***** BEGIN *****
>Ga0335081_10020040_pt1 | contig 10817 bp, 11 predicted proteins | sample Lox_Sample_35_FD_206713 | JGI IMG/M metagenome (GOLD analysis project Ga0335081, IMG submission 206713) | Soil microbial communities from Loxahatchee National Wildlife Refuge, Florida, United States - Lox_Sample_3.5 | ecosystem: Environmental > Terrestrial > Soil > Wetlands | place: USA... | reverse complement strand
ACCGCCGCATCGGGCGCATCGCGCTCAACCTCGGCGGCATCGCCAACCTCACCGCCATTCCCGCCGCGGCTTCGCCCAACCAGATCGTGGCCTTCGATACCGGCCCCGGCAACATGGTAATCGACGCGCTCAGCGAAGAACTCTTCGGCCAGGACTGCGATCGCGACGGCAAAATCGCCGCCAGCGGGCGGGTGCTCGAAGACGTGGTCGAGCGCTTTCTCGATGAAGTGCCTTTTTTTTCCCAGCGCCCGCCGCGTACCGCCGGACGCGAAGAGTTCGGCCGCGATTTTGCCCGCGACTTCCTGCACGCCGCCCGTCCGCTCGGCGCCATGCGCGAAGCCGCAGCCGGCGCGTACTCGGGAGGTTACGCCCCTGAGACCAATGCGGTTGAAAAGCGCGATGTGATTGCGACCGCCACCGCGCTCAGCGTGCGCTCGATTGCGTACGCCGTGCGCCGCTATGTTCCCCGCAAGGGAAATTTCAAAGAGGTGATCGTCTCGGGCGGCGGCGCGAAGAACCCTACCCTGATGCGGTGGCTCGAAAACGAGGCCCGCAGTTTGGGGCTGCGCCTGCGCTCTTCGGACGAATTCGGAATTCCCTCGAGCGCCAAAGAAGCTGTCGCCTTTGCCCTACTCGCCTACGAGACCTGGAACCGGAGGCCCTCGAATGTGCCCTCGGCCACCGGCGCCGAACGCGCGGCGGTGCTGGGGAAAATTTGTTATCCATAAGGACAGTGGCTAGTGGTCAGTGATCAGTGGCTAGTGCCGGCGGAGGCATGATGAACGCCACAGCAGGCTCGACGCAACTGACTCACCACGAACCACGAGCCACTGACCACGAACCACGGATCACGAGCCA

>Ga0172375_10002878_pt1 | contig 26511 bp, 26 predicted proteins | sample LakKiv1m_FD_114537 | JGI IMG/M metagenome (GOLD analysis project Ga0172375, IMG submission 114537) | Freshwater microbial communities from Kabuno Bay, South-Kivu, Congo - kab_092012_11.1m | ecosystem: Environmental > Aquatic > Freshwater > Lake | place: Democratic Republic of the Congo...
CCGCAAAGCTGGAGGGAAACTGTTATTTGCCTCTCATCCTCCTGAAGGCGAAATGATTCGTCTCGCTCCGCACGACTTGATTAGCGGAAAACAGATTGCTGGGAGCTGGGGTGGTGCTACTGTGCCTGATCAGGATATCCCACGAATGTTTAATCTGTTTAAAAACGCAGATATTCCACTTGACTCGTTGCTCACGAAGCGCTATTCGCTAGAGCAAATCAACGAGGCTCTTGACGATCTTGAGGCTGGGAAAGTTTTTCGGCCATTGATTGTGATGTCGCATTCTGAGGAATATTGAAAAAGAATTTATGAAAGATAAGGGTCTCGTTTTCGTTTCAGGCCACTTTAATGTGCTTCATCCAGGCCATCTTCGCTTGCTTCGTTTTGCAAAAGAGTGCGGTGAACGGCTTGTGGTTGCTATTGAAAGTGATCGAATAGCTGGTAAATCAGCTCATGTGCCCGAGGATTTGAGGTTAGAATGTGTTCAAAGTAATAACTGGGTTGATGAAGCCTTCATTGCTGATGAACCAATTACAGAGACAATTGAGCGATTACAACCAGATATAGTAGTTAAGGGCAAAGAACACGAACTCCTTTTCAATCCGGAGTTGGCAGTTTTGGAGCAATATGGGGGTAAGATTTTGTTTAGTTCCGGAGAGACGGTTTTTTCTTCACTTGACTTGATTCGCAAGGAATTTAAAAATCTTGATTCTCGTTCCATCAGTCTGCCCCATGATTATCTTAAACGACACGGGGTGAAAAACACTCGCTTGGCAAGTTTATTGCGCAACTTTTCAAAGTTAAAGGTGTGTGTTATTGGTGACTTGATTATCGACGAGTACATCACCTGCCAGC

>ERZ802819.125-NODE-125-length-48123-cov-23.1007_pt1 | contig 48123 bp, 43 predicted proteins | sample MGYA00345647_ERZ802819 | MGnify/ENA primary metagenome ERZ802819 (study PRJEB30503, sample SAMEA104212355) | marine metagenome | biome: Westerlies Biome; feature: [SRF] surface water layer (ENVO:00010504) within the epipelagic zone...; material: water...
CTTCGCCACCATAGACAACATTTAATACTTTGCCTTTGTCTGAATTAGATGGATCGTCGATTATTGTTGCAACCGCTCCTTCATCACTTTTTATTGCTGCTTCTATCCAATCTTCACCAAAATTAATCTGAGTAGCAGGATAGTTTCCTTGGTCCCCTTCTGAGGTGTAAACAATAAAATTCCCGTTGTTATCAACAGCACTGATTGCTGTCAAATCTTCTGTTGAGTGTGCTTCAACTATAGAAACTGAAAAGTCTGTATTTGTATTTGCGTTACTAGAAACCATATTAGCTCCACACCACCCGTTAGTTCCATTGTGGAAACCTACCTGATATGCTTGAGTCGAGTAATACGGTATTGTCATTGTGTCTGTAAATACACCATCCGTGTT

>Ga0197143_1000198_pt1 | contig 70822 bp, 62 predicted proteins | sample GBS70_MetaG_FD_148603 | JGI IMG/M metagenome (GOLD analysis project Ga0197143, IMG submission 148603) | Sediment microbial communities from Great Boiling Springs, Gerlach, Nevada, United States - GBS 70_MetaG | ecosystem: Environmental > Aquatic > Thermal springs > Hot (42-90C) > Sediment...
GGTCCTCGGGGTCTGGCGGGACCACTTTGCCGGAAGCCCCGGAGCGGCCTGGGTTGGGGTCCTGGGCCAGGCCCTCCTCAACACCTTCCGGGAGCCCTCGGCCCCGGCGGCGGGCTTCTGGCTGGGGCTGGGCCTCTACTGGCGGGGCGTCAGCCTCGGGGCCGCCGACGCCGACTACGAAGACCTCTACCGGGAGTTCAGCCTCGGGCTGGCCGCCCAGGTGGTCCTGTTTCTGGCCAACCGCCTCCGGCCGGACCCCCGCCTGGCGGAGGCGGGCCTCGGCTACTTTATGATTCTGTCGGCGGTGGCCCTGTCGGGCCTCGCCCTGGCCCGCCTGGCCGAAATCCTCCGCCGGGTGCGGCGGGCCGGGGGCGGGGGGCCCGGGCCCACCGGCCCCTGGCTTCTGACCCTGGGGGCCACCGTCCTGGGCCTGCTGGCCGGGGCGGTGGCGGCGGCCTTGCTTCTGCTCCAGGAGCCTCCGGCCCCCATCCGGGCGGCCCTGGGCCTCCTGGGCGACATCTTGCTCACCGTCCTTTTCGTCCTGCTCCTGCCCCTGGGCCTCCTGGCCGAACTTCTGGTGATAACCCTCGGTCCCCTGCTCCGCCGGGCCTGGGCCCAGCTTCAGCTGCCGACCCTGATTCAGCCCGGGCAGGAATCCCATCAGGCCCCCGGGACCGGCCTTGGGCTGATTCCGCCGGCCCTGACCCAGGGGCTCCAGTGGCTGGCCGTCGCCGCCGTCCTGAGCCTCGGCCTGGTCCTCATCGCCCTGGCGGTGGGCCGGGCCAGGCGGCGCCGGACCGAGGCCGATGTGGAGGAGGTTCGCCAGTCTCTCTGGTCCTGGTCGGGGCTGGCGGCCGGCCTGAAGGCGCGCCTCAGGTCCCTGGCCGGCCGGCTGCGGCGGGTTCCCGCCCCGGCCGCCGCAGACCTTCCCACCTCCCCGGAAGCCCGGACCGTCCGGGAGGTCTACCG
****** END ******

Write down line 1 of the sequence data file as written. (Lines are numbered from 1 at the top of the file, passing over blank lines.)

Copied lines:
>Ga0335081_10020040_pt1 | contig 10817 bp, 11 predicted proteins | sample Lox_Sample_35_FD_206713 | JGI IMG/M metagenome (GOLD analysis project Ga0335081, IMG submission 206713) | Soil microbial communities from Loxahatchee National Wildlife Refuge, Florida, United States - Lox_Sample_3.5 | ecosystem: Environmental > Terrestrial > Soil > Wetlands | place: USA... | reverse complement strand